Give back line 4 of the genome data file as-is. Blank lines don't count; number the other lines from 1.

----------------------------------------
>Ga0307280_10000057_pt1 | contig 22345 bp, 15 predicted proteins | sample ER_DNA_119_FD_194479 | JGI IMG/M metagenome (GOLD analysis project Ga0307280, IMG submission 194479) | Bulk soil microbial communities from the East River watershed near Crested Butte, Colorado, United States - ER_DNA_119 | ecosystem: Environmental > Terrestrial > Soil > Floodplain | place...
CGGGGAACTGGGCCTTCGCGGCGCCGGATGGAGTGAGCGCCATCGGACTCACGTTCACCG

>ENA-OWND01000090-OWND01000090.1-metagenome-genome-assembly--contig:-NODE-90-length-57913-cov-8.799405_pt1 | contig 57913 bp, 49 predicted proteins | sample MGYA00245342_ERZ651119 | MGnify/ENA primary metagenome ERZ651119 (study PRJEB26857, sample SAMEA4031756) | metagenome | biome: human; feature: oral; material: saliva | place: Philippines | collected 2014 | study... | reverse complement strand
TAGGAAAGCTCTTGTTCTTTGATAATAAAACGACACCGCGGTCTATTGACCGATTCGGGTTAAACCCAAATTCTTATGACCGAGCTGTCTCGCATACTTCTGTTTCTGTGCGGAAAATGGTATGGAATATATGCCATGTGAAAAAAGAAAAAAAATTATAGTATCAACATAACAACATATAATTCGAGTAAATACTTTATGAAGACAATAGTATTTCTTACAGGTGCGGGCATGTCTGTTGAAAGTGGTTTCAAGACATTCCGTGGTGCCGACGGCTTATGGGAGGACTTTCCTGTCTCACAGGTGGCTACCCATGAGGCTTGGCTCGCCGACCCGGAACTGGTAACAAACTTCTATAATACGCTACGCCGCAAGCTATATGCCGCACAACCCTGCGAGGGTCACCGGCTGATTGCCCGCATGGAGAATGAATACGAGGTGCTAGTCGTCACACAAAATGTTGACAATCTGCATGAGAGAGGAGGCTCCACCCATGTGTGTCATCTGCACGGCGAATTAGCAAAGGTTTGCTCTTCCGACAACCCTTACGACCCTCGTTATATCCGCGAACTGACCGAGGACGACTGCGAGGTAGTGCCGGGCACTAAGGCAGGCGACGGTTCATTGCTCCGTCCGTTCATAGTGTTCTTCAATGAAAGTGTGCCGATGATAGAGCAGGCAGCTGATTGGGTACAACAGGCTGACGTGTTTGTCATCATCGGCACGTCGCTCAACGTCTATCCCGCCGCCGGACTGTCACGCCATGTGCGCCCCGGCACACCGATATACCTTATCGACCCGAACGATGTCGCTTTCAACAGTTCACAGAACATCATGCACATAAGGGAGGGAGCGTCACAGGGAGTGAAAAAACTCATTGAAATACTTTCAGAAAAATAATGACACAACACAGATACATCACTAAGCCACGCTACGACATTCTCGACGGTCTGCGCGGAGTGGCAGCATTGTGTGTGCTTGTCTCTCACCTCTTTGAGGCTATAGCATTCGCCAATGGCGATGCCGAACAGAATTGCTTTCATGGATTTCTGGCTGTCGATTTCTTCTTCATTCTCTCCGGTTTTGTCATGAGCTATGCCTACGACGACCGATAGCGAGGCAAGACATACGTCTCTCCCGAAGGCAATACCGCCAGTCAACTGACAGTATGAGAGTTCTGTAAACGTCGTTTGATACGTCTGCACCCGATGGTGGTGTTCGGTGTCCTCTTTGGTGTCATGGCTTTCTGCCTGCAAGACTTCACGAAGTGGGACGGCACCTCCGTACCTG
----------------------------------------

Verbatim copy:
TAGGAAAGCTCTTGTTCTTTGATAATAAAACGACACCGCGGTCTATTGACCGATTCGGGTTAAACCCAAATTCTTATGACCGAGCTGTCTCGCATACTTCTGTTTCTGTGCGGAAAATGGTATGGAATATATGCCATGTGAAAAAAGAAAAAAAATTATAGTATCAACATAACAACATATAATTCGAGTAAATACTTTATGAAGACAATAGTATTTCTTACAGGTGCGGGCATGTCTGTTGAAAGTGGTTTCAAGACATTCCGTGGTGCCGACGGCTTATGGGAGGACTTTCCTGTCTCACAGGTGGCTACCCATGAGGCTTGGCTCGCCGACCCGGAACTGGTAACAAACTTCTATAATACGCTACGCCGCAAGCTATATGCCGCACAACCCTGCGAGGGTCACCGGCTGATTGCCCGCATGGAGAATGAATACGAGGTGCTAGTCGTCACACAAAATGTTGACAATCTGCATGAGAGAGGAGGCTCCACCCATGTGTGTCATCTGCACGGCGAATTAGCAAAGGTTTGCTCTTCCGACAACCCTTACGACCCTCGTTATATCCGCGAACTGACCGAGGACGACTGCGAGGTAGTGCCGGGCACTAAGGCAGGCGACGGTTCATTGCTCCGTCCGTTCATAGTGTTCTTCAATGAAAGTGTGCCGATGATAGAGCAGGCAGCTGATTGGGTACAACAGGCTGACGTGTTTGTCATCATCGGCACGTCGCTCAACGTCTATCCCGCCGCCGGACTGTCACGCCATGTGCGCCCCGGCACACCGATATACCTTATCGACCCGAACGATGTCGCTTTCAACAGTTCACAGAACATCATGCACATAAGGGAGGGAGCGTCACAGGGAGTGAAAAAACTCATTGAAATACTTTCAGAAAAATAATGACACAACACAGATACATCACTAAGCCACGCTACGACATTCTCGACGGTCTGCGCGGAGTGGCAGCATTGTGTGTGCTTGTCTCTCACCTCTTTGAGGCTATAGCATTCGCCAATGGCGATGCCGAACAGAATTGCTTTCATGGATTTCTGGCTGTCGATTTCTTCTTCATTCTCTCCGGTTTTGTCATGAGCTATGCCTACGACGACCGATAGCGAGGCAAGACATACGTCTCTCCCGAAGGCAATACCGCCAGTCAACTGACAGTATGAGAGTTCTGTAAACGTCGTTTGATACGTCTGCACCCGATGGTGGTGTTCGGTGTCCTCTTTGGTGTCATGGCTTTCTGCCTGCAAGACTTCACGAAGTGGGACGGCACCTCCGTACCTG